Keith Thiele, one of New Zealand's greatest World War II pilots, has died in Sydney at the age of 94.
Born in Christchurch, Thiele was awarded the Distinguished Service Order and three Distinguished Flying Crosses, and was the only New Zealand flier to win a DFC on both bombers and fighters.
He completed two tours with Bomber Command in 1942 and 1943, flying from England with Canadian and Australian squadrons and emerging unscathed from more than 50 operations.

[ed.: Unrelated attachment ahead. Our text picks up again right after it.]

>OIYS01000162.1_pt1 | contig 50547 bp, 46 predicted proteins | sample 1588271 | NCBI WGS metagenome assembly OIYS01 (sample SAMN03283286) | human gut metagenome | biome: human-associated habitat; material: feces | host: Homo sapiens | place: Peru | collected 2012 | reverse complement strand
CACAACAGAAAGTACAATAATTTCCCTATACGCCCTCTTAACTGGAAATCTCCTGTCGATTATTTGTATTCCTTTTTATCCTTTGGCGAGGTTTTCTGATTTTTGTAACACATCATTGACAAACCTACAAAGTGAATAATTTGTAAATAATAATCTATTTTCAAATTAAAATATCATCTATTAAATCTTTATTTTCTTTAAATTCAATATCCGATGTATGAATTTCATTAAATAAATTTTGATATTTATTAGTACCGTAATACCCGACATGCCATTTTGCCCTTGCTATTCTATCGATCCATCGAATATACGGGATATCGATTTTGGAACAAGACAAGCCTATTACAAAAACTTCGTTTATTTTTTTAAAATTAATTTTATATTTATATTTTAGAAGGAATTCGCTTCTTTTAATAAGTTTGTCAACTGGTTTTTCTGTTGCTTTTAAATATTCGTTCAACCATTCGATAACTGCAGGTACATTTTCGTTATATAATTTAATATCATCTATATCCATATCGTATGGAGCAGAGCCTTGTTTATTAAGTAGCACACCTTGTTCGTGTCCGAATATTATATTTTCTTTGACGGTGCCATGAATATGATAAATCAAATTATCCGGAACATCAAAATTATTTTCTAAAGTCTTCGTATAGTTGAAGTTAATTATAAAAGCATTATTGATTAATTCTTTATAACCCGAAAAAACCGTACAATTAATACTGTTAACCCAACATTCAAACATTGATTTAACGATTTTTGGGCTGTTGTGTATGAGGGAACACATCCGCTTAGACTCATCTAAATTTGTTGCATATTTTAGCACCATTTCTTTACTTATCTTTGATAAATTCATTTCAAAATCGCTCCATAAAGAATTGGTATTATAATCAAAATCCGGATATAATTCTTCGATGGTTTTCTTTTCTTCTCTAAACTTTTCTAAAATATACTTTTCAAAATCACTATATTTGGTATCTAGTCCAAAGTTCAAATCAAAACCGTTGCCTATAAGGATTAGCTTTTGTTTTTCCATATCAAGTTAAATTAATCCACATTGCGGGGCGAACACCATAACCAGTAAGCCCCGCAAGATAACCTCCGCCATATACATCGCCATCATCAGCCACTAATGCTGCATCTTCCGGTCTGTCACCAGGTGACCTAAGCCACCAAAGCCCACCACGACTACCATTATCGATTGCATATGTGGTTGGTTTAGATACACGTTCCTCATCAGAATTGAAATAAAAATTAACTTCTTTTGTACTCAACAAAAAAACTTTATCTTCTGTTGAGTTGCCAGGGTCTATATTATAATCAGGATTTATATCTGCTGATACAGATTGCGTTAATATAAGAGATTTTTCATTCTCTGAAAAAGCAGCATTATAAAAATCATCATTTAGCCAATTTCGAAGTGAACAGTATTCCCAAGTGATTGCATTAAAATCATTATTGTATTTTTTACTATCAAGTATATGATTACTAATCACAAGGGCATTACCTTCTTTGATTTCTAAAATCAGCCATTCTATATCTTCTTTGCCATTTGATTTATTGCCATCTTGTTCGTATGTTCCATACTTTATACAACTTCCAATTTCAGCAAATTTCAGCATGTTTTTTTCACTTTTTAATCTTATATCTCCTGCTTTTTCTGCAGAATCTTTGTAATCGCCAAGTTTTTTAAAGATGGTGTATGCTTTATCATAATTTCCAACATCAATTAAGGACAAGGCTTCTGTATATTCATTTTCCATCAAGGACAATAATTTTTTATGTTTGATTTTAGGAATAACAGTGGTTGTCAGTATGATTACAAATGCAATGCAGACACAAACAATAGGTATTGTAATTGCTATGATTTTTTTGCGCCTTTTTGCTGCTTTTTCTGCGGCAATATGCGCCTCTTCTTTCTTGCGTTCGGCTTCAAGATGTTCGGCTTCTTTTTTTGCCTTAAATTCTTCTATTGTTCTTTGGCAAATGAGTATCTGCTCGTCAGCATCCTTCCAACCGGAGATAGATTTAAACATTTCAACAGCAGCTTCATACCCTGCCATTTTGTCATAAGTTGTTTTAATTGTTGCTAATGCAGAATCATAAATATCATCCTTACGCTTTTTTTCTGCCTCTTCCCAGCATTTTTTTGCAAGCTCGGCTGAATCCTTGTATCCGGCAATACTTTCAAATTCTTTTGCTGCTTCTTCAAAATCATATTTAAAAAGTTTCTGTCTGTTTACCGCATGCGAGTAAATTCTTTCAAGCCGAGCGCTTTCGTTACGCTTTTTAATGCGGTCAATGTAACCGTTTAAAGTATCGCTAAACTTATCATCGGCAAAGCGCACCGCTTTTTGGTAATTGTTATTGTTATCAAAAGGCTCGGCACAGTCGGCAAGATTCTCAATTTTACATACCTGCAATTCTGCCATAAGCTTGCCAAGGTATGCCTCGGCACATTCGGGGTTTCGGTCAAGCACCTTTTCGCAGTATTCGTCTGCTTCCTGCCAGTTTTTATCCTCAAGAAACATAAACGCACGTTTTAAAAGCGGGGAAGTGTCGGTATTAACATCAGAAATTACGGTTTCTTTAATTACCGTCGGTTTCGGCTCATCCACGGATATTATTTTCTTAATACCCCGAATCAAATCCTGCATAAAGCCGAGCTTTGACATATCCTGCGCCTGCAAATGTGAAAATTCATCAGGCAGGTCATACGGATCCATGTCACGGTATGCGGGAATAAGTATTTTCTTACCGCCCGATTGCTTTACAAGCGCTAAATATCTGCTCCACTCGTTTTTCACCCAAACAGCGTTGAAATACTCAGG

He twice brought damaged Lancasters home on two engines from Germany after the aircraft were badly damaged by enemy fire.
Thiele later converted to fighters and was shot down over Germany and taken prisoner, but was only held captive for a few weeks before escaping from a hospital and getting back to Allied lines to rejoin his squadron.
After the war he flew as a senior captain for Qantas and later established the large marina at Spit Junction in Sydney.
Thiele is survived by his daughter Jo and grandchildren.
His death on 5 January was disclosed last night by family members who said a private funeral service had been held in Sydney.